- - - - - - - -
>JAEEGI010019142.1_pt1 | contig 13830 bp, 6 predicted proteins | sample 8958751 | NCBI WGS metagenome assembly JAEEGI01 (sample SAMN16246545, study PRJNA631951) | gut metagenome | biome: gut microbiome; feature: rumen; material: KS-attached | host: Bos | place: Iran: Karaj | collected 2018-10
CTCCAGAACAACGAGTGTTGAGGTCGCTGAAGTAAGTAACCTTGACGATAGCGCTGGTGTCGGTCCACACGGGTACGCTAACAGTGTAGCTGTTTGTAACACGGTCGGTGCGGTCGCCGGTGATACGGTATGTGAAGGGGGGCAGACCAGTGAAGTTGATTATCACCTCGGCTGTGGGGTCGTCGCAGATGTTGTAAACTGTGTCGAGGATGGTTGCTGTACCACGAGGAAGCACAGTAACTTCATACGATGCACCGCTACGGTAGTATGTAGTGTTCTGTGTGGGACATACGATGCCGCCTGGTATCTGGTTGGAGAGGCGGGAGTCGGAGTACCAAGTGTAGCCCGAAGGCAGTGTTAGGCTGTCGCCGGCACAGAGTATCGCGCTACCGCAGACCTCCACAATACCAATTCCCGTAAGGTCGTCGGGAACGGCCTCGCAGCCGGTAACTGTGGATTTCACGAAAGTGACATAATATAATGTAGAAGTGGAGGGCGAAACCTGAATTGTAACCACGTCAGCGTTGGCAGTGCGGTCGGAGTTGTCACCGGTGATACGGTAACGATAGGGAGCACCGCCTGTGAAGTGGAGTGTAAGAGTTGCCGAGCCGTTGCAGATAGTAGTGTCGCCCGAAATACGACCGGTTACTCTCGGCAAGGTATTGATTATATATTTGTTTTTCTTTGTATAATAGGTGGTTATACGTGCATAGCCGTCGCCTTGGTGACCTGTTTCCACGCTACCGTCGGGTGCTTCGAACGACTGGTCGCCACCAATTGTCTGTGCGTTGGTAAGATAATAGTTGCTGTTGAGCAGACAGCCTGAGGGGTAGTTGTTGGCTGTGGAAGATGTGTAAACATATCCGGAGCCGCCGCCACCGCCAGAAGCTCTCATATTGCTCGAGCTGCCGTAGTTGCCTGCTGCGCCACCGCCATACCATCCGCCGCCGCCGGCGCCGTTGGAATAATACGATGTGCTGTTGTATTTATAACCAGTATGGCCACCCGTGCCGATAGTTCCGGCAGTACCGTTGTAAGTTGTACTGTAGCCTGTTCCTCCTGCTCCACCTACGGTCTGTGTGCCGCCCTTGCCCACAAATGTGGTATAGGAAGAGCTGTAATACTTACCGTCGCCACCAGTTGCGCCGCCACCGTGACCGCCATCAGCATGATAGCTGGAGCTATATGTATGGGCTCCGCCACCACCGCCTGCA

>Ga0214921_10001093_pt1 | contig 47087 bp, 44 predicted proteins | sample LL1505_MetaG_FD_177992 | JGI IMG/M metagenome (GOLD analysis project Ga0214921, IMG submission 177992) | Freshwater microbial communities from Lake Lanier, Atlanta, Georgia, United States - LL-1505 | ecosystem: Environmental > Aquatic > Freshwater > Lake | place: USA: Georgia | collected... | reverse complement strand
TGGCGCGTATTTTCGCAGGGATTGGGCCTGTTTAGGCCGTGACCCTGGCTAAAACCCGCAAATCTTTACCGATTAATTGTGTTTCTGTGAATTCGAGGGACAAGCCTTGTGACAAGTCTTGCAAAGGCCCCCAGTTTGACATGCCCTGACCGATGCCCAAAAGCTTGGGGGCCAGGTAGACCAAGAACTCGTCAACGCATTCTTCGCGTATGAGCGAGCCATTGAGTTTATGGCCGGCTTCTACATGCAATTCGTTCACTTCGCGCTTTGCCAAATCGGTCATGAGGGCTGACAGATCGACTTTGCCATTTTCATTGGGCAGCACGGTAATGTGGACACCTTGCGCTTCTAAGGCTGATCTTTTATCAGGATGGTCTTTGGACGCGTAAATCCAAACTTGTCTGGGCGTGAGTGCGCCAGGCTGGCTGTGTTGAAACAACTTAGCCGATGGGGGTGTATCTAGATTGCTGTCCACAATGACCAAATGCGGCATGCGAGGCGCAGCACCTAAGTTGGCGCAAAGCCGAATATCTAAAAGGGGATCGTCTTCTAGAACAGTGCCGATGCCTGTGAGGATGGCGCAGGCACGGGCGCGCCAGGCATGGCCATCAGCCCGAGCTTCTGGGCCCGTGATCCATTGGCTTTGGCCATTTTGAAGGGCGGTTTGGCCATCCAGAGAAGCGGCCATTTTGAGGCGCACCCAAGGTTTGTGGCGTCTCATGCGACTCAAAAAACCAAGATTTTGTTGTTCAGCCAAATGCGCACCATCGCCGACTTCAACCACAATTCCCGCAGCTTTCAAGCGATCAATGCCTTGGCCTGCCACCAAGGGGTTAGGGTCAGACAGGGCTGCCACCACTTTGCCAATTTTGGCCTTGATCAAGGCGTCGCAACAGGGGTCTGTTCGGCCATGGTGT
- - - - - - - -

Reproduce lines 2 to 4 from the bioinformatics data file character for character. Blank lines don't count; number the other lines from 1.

CTCCAGAACAACGAGTGTTGAGGTCGCTGAAGTAAGTAACCTTGACGATAGCGCTGGTGTCGGTCCACACGGGTACGCTAACAGTGTAGCTGTTTGTAACACGGTCGGTGCGGTCGCCGGTGATACGGTATGTGAAGGGGGGCAGACCAGTGAAGTTGATTATCACCTCGGCTGTGGGGTCGTCGCAGATGTTGTAAACTGTGTCGAGGATGGTTGCTGTACCACGAGGAAGCACAGTAACTTCATACGATGCACCGCTACGGTAGTATGTAGTGTTCTGTGTGGGACATACGATGCCGCCTGGTATCTGGTTGGAGAGGCGGGAGTCGGAGTACCAAGTGTAGCCCGAAGGCAGTGTTAGGCTGTCGCCGGCACAGAGTATCGCGCTACCGCAGACCTCCACAATACCAATTCCCGTAAGGTCGTCGGGAACGGCCTCGCAGCCGGTAACTGTGGATTTCACGAAAGTGACATAATATAATGTAGAAGTGGAGGGCGAAACCTGAATTGTAACCACGTCAGCGTTGGCAGTGCGGTCGGAGTTGTCACCGGTGATACGGTAACGATAGGGAGCACCGCCTGTGAAGTGGAGTGTAAGAGTTGCCGAGCCGTTGCAGATAGTAGTGTCGCCCGAAATACGACCGGTTACTCTCGGCAAGGTATTGATTATATATTTGTTTTTCTTTGTATAATAGGTGGTTATACGTGCATAGCCGTCGCCTTGGTGACCTGTTTCCACGCTACCGTCGGGTGCTTCGAACGACTGGTCGCCACCAATTGTCTGTGCGTTGGTAAGATAATAGTTGCTGTTGAGCAGACAGCCTGAGGGGTAGTTGTTGGCTGTGGAAGATGTGTAAACATATCCGGAGCCGCCGCCACCGCCAGAAGCTCTCATATTGCTCGAGCTGCCGTAGTTGCCTGCTGCGCCACCGCCATACCATCCGCCGCCGCCGGCGCCGTTGGAATAATACGATGTGCTGTTGTATTTATAACCAGTATGGCCACCCGTGCCGATAGTTCCGGCAGTACCGTTGTAAGTTGTACTGTAGCCTGTTCCTCCTGCTCCACCTACGGTCTGTGTGCCGCCCTTGCCCACAAATGTGGTATAGGAAGAGCTGTAATACTTACCGTCGCCACCAGTTGCGCCGCCACCGTGACCGCCATCAGCATGATAGCTGGAGCTATATGTATGGGCTCCGCCACCACCGCCTGCA

>Ga0214921_10001093_pt1 | contig 47087 bp, 44 predicted proteins | sample LL1505_MetaG_FD_177992 | JGI IMG/M metagenome (GOLD analysis project Ga0214921, IMG submission 177992) | Freshwater microbial communities from Lake Lanier, Atlanta, Georgia, United States - LL-1505 | ecosystem: Environmental > Aquatic > Freshwater > Lake | place: USA: Georgia | collected... | reverse complement strand
TGGCGCGTATTTTCGCAGGGATTGGGCCTGTTTAGGCCGTGACCCTGGCTAAAACCCGCAAATCTTTACCGATTAATTGTGTTTCTGTGAATTCGAGGGACAAGCCTTGTGACAAGTCTTGCAAAGGCCCCCAGTTTGACATGCCCTGACCGATGCCCAAAAGCTTGGGGGCCAGGTAGACCAAGAACTCGTCAACGCATTCTTCGCGTATGAGCGAGCCATTGAGTTTATGGCCGGCTTCTACATGCAATTCGTTCACTTCGCGCTTTGCCAAATCGGTCATGAGGGCTGACAGATCGACTTTGCCATTTTCATTGGGCAGCACGGTAATGTGGACACCTTGCGCTTCTAAGGCTGATCTTTTATCAGGATGGTCTTTGGACGCGTAAATCCAAACTTGTCTGGGCGTGAGTGCGCCAGGCTGGCTGTGTTGAAACAACTTAGCCGATGGGGGTGTATCTAGATTGCTGTCCACAATGACCAAATGCGGCATGCGAGGCGCAGCACCTAAGTTGGCGCAAAGCCGAATATCTAAAAGGGGATCGTCTTCTAGAACAGTGCCGATGCCTGTGAGGATGGCGCAGGCACGGGCGCGCCAGGCATGGCCATCAGCCCGAGCTTCTGGGCCCGTGATCCATTGGCTTTGGCCATTTTGAAGGGCGGTTTGGCCATCCAGAGAAGCGGCCATTTTGAGGCGCACCCAAGGTTTGTGGCGTCTCATGCGACTCAAAAAACCAAGATTTTGTTGTTCAGCCAAATGCGCACCATCGCCGACTTCAACCACAATTCCCGCAGCTTTCAAGCGATCAATGCCTTGGCCTGCCACCAAGGGGTTAGGGTCAGACAGGGCTGCCACCACTTTGCCAATTTTGGCCTTGATCAAGGCGTCGCAACAGGGGTCTGTTCGGCCATGGTGT